- Article 6 states: The Government of Ontario shall provide its internet sites in a format that is accessible to persons with disabilities, unless it is not technically feasible to do so.
The Ontario government is also currently proposing a new Act that would extend the obligation to provide accessible services and facilities to the private sector Bill 118 2004.
On June 21, 2004, the Japanese Industrial Standard for Web accessibility, commonly referred to as the Web Content JIS was released. Although the Web Content JIS is not legally binding like the provisions of the Rehabilitation Act in the United States, it has attracted attention as Japan’s first public web accessibility guidelines.
New Zealand consists of a number of different standards, strategies, guidelines, and resources related to electronic information. The web accessibility policy states that all public sector web sites “must deliver services in a way that is accessible to the people it serves”. In general terms, the guidelines state that web content must be adaptable to different user circumstances and preferences, and be accessible to people with disabilities.
The Disability Rights & Protection Act 2013 of Bangladesh which follows the WCAG 2.0, urges all government, non-government and private organizations to ensure web accessibility.
The United Nations Convention on the Rights of Persons with Disabilities entered into force in May 2008. Its purpose is to ensure that the estimated 650 million people with disabilities worldwide can enjoy the same rights and opportunities as everyone else, and lead their lives as full citizens who can make valuable contributions to society.
The Sustainable Developmental Goals of the United Nations of which Bangladesh is also a part, includes disabilities in 5 of its 17 goals. “Persons with disabilities” or “disability” are specifically mentioned in the 2030 Agenda for Sustainable Development.
Standards for Web Accessibility
Web Content Accessibility Guidelines (WCAG 2.0) is of International Standard ISO/IEC 40500. A lot of governments are adopting the guidelines and countries which follow ISO technical standards can easily adopt the guidelines by referencing to ISO/IEC 40500.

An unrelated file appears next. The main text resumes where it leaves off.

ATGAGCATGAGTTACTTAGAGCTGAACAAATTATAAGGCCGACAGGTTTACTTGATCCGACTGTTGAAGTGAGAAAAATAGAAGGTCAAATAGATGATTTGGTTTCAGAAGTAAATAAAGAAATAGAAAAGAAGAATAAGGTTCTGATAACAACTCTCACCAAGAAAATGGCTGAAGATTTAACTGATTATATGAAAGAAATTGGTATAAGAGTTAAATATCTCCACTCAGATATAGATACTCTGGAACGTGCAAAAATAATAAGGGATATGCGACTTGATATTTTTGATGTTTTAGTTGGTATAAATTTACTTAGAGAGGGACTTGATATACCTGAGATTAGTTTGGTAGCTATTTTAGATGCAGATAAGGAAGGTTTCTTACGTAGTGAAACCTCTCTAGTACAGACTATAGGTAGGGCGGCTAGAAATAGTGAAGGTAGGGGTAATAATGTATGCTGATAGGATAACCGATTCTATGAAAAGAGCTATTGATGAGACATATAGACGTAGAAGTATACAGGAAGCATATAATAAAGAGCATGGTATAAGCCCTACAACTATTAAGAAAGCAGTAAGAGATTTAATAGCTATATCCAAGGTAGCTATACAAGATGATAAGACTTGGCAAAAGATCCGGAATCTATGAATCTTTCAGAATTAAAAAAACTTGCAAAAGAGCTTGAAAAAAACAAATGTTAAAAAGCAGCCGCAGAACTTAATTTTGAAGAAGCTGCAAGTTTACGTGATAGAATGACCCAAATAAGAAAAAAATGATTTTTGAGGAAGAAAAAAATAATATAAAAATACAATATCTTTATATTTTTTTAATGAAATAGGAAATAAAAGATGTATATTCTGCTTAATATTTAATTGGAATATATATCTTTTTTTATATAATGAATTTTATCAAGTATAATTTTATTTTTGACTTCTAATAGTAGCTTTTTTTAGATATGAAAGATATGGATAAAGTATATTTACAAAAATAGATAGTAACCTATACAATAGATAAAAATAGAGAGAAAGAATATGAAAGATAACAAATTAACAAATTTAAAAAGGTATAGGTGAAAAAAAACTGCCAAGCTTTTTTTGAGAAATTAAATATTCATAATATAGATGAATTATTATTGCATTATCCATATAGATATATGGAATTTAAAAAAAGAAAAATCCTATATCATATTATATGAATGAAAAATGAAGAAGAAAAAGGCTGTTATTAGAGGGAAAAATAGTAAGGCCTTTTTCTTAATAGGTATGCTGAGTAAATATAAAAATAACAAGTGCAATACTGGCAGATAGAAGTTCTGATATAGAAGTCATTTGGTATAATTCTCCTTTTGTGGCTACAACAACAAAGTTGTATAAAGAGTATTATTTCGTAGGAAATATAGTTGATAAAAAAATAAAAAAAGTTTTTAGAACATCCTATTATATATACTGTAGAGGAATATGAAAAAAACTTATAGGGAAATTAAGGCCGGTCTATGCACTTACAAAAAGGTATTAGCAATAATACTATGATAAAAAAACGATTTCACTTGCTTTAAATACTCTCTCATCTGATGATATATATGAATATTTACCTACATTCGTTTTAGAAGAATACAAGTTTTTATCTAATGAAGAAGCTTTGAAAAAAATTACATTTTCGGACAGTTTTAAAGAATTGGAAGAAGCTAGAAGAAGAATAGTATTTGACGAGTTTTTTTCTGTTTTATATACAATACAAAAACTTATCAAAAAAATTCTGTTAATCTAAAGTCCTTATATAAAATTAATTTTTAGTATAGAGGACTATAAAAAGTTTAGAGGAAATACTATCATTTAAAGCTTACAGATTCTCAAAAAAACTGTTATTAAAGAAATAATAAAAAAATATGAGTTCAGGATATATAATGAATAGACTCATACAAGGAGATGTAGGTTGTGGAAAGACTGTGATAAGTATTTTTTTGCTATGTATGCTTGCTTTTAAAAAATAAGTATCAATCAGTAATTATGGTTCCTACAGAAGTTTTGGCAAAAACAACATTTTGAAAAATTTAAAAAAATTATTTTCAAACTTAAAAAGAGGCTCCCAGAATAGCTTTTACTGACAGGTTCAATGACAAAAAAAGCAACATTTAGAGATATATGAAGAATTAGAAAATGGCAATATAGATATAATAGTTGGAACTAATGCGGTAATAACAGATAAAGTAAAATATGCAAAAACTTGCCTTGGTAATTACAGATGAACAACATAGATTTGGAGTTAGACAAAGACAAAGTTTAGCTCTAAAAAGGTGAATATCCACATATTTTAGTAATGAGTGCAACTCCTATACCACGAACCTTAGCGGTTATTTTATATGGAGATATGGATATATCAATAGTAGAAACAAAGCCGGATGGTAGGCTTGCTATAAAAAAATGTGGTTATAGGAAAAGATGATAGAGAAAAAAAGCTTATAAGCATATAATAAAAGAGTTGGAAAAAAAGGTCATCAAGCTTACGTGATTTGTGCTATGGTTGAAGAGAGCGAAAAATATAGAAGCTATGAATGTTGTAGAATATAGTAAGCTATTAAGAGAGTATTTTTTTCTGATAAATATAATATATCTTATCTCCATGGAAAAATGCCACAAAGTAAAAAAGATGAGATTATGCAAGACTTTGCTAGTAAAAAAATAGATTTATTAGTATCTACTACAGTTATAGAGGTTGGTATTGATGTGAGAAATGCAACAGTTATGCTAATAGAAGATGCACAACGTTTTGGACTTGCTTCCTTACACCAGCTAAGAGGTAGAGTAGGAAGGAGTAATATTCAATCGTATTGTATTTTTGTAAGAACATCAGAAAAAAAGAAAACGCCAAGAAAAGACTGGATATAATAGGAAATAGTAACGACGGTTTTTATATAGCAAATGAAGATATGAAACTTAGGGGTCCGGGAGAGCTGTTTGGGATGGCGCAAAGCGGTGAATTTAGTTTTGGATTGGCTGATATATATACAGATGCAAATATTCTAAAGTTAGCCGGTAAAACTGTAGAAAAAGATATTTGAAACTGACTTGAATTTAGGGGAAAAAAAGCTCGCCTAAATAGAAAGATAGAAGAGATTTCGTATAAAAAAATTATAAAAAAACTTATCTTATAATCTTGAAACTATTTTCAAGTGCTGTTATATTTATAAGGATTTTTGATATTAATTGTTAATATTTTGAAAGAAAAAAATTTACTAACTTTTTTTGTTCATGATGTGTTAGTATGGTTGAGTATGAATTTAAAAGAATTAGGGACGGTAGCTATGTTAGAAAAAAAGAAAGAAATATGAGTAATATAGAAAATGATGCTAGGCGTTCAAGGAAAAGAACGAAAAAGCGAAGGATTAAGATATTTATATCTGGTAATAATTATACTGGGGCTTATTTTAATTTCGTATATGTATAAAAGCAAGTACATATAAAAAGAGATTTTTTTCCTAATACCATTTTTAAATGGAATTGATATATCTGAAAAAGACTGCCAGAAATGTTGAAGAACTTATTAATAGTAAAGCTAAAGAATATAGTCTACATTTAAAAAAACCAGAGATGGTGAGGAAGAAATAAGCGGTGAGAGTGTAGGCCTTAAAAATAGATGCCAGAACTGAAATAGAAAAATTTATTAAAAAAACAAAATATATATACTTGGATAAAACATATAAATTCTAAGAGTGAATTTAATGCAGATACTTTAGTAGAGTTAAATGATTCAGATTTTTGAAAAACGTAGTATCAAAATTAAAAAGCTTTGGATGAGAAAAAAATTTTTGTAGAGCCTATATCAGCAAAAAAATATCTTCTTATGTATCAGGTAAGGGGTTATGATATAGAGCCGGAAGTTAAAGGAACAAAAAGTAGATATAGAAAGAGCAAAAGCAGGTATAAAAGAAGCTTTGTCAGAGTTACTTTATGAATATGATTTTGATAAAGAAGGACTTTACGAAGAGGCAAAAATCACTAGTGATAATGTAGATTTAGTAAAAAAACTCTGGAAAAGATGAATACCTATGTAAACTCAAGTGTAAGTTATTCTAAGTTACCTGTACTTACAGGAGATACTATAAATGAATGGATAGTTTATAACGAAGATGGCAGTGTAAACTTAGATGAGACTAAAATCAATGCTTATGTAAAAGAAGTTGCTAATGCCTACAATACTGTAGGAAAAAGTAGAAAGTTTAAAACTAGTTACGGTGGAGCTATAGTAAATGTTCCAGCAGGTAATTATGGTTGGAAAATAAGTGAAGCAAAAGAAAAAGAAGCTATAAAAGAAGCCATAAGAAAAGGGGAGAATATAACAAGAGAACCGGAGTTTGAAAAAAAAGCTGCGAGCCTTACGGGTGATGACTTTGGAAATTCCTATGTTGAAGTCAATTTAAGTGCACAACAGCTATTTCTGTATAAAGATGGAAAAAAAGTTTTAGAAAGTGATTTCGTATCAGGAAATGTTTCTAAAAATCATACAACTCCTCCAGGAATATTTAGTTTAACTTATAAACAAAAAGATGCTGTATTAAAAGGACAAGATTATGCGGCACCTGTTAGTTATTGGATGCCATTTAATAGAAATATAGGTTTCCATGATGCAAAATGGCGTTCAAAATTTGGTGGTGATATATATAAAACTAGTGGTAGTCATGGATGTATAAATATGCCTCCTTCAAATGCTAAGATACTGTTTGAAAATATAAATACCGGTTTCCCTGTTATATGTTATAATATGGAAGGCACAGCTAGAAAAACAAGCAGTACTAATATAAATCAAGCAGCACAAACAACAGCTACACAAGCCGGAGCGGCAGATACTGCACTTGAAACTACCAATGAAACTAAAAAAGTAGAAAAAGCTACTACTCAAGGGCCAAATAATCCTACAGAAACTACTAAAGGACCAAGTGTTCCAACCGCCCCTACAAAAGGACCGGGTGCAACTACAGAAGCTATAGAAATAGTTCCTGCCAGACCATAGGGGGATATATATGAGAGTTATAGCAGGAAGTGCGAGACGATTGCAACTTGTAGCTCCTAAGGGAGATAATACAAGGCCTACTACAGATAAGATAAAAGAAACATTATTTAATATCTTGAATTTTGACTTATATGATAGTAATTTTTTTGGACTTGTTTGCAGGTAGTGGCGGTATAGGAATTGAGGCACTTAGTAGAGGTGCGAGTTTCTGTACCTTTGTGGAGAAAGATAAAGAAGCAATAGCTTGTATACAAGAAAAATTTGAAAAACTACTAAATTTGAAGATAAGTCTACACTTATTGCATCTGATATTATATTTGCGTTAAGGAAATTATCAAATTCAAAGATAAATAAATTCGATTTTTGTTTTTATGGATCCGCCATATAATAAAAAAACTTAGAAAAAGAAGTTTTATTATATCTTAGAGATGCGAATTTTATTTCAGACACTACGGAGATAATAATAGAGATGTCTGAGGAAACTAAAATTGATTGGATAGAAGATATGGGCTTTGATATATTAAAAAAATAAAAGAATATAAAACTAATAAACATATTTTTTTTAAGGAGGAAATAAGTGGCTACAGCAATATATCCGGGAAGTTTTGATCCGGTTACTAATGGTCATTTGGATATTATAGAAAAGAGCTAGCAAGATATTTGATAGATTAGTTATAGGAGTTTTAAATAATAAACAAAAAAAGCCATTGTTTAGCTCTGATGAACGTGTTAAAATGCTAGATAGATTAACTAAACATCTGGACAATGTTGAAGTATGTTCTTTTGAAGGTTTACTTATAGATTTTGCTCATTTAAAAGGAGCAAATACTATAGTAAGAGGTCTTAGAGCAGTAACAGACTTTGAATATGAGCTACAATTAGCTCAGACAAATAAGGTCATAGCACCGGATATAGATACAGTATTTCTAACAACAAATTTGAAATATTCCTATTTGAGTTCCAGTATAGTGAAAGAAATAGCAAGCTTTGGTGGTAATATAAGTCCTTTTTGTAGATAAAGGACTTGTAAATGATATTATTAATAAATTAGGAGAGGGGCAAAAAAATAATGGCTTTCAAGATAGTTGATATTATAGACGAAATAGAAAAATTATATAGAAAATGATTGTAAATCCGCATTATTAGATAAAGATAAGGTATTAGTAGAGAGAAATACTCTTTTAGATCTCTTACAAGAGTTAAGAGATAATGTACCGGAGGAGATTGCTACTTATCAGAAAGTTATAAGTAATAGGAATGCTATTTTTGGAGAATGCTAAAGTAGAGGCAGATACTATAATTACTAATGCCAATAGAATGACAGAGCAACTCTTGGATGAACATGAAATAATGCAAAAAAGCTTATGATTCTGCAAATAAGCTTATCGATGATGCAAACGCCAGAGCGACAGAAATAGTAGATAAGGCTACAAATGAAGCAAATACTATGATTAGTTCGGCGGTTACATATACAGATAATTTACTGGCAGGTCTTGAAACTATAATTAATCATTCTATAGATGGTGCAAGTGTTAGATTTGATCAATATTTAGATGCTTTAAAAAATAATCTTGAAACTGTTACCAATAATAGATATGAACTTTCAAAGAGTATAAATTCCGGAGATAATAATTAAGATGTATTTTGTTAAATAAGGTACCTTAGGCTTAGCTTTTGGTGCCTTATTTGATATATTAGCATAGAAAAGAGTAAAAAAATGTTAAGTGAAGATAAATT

Web Content Accessibility Guidelines WCAG 2.0 Guidelines
Web Content Accessibility Guidelines 2.0 is now International Standard and covers a wide range of recommendations for making Web content more accessible. Following these guidelines will make content accessible to a wider range of people with disabilities, including blindness and low vision, deafness and hearing loss, learning disabilities, cognitive limitations, limited movement, speech disabilities, photo-sensitivity and combinations of these. Following these guidelines will also often make your Web content more usable to users in general.
Mentioned below are some of the guidelines that need to be followed:
- Perceivable: Provide text alternatives for non-text content. Provide captions and other alternatives for multimedia. Create content that can be presented in different ways, including by assistive technologies, without losing meaning. Make it easier for users to see and hear content.
- Operable: Make all functionality available from a keyboard. Give users enough time to read and use content. Do not use content that causes seizures. Help users navigate and find content.
- Understandable: Make text readable and understandable. Make content appear and operate in predictable ways. Help users avoid and correct mistakes.
- Robust: Maximize compatibility with current and future user tools.
Governments around the world are encouraging both public and private sectors to ensure accessibility in their services. It is high time we made all digital products and services accessible.